We all want to get along and be liked. We also want to make good decisions, so when we make decisions regarding issues that we know little about, we often use a cognitive-social approach:
We ask our friends for advice.
We observe other people’s behavior.
We seek-out and read testimonials.
This cognitive-social approach, is known as “social proof” or “informational social influence”.
Psychologists tell us that we make assumptions about most things via a rather incomplete fact-gathering process often tainted with bias. And sometimes this process may even be completely devoid of facts.
We see this phenomenon frequently in dentistry, as patients enter our practices with all kinds of preconceived notions picked up from their social environment, or through experience. And how much of it is true is unique to the individual.
Some patients are functioning off of ‘survivorship bias’, which is based on our tendency to assume marketplace “winners” are those who are most visible. In other words, in the popularity contest of life, less visible and better options are often not even considered.
As a marketing executive friend of mine once told me, “If you are not in the top three of top-of-mind, you may as well not exist.”
This opens the door to all kinds of moral arguments about marketing that our profession has struggled with since the 1970’s. I will leave probing that issue for another day, but suffice it to say, it is an issue full of moral fog.
Our patients also have a tendency for what psychologists call “loss aversion”, which refers to our tendency to strongly prefer avoiding losses over acquiring gains. In other words, we have a psychological tendency to seek out bargains instead of quality, unless a strongly assertive argument and expectation is established for the later. The “race to the bottom” is real, and rooted in loss aversion. Establishing a brand expectation for quality is challenging but essential for health-centered / relationship-based dentistry.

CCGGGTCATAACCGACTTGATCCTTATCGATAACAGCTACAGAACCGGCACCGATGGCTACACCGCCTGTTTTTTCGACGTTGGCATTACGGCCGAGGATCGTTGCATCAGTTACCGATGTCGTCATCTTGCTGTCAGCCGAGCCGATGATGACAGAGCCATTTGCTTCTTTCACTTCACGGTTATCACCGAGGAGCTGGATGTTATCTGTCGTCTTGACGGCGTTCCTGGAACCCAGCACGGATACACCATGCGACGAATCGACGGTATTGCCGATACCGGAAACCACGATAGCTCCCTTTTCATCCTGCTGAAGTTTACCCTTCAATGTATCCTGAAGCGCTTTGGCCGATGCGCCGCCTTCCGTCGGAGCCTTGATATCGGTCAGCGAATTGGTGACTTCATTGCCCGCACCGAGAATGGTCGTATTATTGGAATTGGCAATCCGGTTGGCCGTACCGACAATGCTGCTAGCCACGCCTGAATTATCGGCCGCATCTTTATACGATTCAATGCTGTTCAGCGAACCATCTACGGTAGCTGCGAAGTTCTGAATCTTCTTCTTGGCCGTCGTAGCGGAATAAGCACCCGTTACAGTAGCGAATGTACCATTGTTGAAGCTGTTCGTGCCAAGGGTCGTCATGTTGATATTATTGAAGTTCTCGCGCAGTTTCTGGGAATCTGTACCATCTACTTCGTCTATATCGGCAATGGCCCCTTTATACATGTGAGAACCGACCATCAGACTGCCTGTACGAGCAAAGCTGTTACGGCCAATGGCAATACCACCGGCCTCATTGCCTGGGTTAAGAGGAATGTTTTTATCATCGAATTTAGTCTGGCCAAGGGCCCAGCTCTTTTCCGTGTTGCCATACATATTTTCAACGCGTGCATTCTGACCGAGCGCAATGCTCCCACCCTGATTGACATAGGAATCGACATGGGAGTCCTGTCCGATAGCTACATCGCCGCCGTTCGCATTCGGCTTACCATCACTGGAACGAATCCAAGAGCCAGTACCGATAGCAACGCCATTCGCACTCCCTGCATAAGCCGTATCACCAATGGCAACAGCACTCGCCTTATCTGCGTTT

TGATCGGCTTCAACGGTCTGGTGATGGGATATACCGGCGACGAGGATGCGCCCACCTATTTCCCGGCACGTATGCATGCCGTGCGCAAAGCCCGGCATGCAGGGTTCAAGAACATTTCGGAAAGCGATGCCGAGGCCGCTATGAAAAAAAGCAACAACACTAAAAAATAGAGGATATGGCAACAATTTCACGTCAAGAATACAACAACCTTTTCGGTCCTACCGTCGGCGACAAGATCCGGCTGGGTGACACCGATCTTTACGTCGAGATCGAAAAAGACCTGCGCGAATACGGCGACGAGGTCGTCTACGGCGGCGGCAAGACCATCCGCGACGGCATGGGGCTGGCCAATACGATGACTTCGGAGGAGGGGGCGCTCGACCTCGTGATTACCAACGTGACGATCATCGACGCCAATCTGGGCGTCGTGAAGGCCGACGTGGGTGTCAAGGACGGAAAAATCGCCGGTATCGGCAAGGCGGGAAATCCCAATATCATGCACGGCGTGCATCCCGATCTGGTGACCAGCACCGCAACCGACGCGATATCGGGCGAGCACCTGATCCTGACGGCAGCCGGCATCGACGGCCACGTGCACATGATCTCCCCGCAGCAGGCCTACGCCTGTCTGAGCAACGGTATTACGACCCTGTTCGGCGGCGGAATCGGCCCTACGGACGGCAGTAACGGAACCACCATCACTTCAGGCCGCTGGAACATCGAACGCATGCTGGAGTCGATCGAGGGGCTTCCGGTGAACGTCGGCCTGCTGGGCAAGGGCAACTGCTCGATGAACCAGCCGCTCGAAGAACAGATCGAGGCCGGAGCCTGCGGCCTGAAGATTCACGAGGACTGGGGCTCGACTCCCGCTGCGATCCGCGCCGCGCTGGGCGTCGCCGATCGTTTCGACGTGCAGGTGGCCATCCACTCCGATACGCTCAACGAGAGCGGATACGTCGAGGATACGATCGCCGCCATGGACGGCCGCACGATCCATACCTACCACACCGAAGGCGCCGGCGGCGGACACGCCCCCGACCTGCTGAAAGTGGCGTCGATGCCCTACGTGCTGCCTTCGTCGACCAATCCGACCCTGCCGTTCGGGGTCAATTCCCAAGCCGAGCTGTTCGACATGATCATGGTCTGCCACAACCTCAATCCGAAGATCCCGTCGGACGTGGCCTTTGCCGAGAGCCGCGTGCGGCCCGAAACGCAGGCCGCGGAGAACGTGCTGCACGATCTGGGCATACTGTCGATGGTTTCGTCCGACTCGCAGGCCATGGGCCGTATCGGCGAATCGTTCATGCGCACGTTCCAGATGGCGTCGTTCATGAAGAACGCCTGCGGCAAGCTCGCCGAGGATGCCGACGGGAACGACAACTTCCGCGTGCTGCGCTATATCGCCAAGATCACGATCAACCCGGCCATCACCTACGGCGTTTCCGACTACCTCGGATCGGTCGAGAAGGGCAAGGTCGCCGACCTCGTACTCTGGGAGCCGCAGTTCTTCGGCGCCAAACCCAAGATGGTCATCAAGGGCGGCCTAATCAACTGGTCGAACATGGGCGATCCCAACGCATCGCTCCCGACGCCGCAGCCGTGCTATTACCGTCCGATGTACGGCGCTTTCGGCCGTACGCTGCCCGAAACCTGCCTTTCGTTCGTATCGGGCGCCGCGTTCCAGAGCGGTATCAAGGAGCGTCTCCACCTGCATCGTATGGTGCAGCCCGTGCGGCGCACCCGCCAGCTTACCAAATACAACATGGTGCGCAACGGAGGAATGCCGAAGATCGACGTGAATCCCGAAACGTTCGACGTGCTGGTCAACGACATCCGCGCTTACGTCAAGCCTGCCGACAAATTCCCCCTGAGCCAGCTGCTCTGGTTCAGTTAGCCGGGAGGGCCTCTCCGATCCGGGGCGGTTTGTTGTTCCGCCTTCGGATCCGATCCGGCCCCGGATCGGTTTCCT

Patients are also influenced by what is known as the ‘availability heuristic’, which is a little mental glitch in our heads which causes us to assume that the first things which come to mind are the most relevant. For instance, when people think of Delta Dental they think of saving money, not that the policy is limited to $1000.00 a year, highly restricted, and that the company has no particular interest in their health.
And finally, patients often come to us with a ‘confirmation bias’, which refers to their tendency to search for -and favor- information that confirms their beliefs, while simultaneously ignoring or devaluing information that contradicts their beliefs. An example of this when a patient believes that all dentists will hurt them, or that any dentist who is not on their insurance plan is shady and likely to take advantage of them financially.
You can easily see from this brief discussion, that the psycho-social nature of our relationships with patients before, during, and after treatment is complex and potentially full of cognitive distortions which can lead to undesirable behavior and poor decision-making. Consequently, successful helping relationships emerge only when we are aware of where potential distortions may lie and tactfully manage our patients expectations toward more successful treatment outcomes.
L.D. Pankey put it another way, Know your patient.”
Paul A Henny, DDS
Thought Experiments, LLC © 2017